In the midst of the financial crisis in late 2008 I recall feeling like things in the world would never again be the same. I remember wondering if the money printing called Quantitative Easing by the Federal Reserve Bank would cause even the average working person to reject currency as being suitable compensation for their work. Who, I wondered, would accept that green paper anymore and what would that mean for our society? The likelihood of a widespread loss of confidence seemed increasingly possible with each round of money printing, which to me represented a deep threat to our social fabric inasmuch as the government was alerting its citizens that the exchange rate for their time and effort, along with their hard-earned savings, could be devalued on a whim at their discretion.
Then, as I pondered that thought, I realized that this catastrophic situation could not happen. In the end, no matter how terrible or harmful the actions of government, the large majority of citizens would just take the blow, turn the other cheek, move on with their lives and make the necessary adjustments – accepting a degraded quality of life without any thought of revolt. In a society where faith in currency is lost entirely, the ugliness of anarchy is too painful for anyone to even contemplate. Rejecting currency would not be in anyone’s interest, not the richest and most powerful nor the poorest and most fragile within a society. So, even in the face of gross governmental mismanagement (see Venezuela or Brazil as prime recent examples, or Germany pre-WWII as a historic one), the currency, however debased, will remain the primary means of exchanging goods and services.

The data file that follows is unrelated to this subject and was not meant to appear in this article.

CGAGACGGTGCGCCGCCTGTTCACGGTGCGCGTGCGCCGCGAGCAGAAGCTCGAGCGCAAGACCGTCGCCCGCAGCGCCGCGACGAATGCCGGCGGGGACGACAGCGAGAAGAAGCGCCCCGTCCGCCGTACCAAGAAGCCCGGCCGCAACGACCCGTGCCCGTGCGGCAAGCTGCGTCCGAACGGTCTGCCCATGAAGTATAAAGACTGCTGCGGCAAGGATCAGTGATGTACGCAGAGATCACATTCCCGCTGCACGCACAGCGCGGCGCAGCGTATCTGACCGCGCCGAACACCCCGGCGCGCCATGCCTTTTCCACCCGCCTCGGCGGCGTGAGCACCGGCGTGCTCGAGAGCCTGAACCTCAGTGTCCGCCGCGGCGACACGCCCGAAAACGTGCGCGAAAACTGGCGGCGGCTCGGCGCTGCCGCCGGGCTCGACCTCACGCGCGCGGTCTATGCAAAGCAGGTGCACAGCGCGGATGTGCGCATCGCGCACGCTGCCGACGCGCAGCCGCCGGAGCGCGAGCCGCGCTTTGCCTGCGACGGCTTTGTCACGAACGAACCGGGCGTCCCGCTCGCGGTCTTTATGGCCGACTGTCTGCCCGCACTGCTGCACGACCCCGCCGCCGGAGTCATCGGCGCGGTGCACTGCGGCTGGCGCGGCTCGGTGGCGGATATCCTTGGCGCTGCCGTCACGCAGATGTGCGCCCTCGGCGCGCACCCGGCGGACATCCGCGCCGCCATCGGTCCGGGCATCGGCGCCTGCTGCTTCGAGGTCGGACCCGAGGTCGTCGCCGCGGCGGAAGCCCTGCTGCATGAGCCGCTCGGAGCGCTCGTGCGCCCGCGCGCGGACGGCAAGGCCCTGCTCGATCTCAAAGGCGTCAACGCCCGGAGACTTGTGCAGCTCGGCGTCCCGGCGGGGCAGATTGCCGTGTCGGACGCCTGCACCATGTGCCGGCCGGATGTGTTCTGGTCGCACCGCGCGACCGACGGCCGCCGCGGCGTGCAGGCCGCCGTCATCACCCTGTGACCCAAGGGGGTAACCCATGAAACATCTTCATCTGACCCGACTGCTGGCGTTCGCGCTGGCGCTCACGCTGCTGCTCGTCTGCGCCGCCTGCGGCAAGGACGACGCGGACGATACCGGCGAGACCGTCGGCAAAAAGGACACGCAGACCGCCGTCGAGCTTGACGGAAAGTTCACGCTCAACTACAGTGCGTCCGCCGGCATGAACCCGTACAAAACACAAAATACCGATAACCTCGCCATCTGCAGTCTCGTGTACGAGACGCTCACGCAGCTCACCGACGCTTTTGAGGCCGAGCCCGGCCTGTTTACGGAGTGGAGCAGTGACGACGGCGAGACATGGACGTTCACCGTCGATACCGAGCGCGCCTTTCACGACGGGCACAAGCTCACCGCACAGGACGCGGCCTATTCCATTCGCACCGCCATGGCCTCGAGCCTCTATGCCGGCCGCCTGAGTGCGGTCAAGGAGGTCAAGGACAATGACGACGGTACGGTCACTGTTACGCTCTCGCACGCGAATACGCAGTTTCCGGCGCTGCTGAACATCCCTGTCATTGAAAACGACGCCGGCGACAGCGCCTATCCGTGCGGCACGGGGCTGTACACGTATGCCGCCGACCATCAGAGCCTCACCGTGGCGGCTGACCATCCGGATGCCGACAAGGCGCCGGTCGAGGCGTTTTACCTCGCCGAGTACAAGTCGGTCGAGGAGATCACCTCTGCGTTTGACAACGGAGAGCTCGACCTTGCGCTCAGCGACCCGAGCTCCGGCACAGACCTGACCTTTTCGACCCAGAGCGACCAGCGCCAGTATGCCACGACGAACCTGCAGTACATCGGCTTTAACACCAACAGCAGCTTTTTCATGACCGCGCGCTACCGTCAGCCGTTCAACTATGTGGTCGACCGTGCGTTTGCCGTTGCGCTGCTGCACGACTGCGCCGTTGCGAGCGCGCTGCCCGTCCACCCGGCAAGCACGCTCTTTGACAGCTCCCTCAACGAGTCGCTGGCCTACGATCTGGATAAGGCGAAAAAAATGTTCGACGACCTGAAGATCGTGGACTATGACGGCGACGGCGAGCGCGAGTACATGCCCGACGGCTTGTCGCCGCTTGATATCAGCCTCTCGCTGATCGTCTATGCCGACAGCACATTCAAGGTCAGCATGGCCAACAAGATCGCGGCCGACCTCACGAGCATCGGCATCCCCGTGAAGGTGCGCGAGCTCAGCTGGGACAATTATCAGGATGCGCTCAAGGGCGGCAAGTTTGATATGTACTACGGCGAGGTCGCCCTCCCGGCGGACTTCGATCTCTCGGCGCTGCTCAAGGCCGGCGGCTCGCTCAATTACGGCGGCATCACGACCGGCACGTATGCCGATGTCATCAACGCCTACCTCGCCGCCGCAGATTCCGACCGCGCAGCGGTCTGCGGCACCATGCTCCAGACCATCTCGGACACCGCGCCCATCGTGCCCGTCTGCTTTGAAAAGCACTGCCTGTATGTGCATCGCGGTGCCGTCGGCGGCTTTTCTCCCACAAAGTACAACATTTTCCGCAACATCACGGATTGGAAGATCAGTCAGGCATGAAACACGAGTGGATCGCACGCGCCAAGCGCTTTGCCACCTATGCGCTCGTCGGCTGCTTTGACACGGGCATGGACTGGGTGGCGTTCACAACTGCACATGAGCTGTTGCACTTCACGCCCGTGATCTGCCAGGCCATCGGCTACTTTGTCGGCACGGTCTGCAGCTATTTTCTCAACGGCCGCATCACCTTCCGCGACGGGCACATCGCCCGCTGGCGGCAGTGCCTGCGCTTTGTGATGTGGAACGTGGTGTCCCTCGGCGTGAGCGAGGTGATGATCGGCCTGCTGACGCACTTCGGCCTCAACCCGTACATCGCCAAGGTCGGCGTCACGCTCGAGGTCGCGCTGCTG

So, what is the value of this insight that the world will not end, no matter how bleak things may look? The value is that when we plan our investment strategy, we can assess the world’s most troubling situations – the one’s which if they were not resolved could indeed end the world – and we can ask ourselves the question: what must occur to resolve this? And we can know that this is what will happen and then plan our investments accordingly. I am certain that this “World Will Not End” philosophy has been at the core of the investment strategies of the best investor of our time – Mr. Warren Buffett. He consistently proclaimed his deep faith in the long-term success of the U.S. and has always invested accordingly. What I’ve come to realize since 2009 is that what he really believes in is not American greatness, but that the “borrow and spend” economy of the U.S. will naturally lead to continual currency debasement, which will be highly rewarding to those investors who take long-term, leveraged bets on long duration and stable assets, all of which will do very well when measured against the currency that is being debased. Mr. Buffett correctly bets on the incompetence and corruption of government and the concurrent willingness of the masses to play along and see their lives and worth continually degraded. That the rich will get richer and the rest poorer, is the necessary by-product of this process. The world will not end because no one wants it to, and once you accept that, you can plan accordingly.